Drop the entanglements of your mind

We all have two types of minds. One of them is constantly thinking about objects, emotions and thoughts around us that have names and forms.

Published: 07th January 2017 10:00 PM  |   Last Updated: 07th January 2017 12:23 PM   |  A+A-

mindfulness, spirituality, awareness

We all have two types of minds. One of them is constantly thinking about objects, emotions and thoughts around us that have names and forms. The mind is like an invisible radar that keeps searching the tower of knowledge all around unless it is in sleep.

It searches with a pair of spectacles called ‘like’ and ‘dislike’. Whenever it likes something, it goes after it, chases the object, person or situation and pegs itself to the object of fascination. If it dislikes something, it tries to run away from the person, object or situation. When you find yourself in the company of a neighbour who annoys you, you want to run away from that situation or fight and shoo away the other person. If you do not like to eat a particular vegetable, you either avoid it or go through the process of eating if you must, with utmost disgust. If you are in a difficult situation—like standing in a long queue at the ATM where users at the head of the trail are slowly grappling with the process of typing their ATM passwords and confusingly groping through the touch screen without a clue of what to do—you are not happy to continue standing there, but have to, to get your daily quota of Rs 4,500. Definitely it is not a situation that you may like. Yoga Sutras and many texts of yoga give numerous ways to integrate the outward bound mind that has a fascination for objects and the inner mind that ever wants to experience happiness.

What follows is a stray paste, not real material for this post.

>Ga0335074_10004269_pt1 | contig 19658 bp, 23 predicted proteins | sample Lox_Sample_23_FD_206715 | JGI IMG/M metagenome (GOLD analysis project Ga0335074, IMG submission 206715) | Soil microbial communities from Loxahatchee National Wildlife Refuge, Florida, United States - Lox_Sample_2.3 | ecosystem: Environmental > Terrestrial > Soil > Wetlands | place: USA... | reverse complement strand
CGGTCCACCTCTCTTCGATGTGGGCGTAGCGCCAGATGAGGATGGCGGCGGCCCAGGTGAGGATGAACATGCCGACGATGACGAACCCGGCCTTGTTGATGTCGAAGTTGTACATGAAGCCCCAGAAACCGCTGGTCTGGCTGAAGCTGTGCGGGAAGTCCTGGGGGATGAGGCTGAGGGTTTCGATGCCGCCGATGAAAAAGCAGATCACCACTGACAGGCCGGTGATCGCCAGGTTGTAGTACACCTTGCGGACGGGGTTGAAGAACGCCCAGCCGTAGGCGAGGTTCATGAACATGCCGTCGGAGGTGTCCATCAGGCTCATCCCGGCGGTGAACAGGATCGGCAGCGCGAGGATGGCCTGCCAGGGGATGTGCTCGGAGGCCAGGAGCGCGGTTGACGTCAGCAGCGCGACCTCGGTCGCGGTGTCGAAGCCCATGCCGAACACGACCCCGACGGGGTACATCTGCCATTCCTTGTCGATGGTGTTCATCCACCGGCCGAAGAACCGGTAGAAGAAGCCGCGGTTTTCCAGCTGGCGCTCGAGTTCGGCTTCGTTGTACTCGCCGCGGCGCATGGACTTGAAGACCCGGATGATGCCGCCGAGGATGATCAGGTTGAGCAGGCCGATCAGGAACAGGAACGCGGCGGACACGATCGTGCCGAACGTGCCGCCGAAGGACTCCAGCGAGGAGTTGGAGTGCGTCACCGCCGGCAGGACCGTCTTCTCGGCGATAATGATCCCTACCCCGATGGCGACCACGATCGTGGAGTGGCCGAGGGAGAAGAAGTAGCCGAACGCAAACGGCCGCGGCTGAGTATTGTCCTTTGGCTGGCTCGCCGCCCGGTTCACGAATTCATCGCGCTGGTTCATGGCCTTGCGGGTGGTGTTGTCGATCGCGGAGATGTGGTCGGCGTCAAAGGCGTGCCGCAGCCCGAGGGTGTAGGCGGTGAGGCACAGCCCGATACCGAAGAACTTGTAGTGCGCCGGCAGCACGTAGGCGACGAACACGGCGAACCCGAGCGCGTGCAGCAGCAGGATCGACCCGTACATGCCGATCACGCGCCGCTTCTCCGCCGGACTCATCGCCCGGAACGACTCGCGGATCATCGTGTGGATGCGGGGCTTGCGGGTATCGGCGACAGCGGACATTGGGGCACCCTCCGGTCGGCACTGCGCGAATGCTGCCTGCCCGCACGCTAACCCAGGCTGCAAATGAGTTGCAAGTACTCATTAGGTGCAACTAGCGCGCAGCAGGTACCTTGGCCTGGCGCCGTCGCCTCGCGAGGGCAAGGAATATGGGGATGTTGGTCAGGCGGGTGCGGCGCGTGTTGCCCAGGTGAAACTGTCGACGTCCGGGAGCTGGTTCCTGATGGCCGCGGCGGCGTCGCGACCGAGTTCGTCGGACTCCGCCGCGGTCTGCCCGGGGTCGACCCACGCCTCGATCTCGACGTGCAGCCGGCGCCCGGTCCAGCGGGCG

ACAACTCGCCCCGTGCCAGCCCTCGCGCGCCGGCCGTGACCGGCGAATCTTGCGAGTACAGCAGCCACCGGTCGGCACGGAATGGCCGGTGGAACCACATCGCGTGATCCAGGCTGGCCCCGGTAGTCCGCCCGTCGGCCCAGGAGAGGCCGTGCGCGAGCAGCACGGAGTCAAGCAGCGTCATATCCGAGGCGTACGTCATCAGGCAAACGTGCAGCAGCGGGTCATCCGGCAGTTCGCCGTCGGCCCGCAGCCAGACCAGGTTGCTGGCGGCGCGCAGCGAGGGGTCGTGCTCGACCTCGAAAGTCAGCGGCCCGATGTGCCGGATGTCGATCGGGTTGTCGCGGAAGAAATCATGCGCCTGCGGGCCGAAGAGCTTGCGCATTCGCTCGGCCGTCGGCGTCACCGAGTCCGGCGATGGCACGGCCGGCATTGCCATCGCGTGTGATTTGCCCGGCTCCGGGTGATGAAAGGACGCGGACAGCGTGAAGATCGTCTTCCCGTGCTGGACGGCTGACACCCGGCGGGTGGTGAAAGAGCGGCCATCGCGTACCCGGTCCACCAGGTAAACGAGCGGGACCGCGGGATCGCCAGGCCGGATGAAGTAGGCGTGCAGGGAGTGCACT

One of the methods to integrate the mind is to constantly analyse. Each time you see the mountain, sky, river, the sunset or sunrise, the full moon against a dark purple sky, just drop all other entanglements of the mind. Totally focus on the form of what you see. Observe the contours, shape and different tone of colours of the objects you see around.

As you observe, the mind becomes quiet. Each object has a wealth of knowledge that it can offer you. The more you meditate, the more the object begins to communicate in a very silent language that you can understand. This is a yogic secret which reveals many global and other truths of nature. They are listed under the title of many siddhis in the Patanjali Yoga Sutras—a person who has for a long period of time, been observing the sun, he will get the knowledge of the whole word.

The more a person observes gold, the secrets of the manifestation of gold, silver and other precious metals will reveal itself to the seeker.

The Yoga Sutras point out many ways of integrating the mind. This integrity helps us to achieve any goal or ambition we wish to see fulfilled in our life and also choose to be on the path of peace, wisdom and renunciation.

Brahmacharini Sharanya Chaitanya
(www.sharanyachaitanya.blogspot.in)

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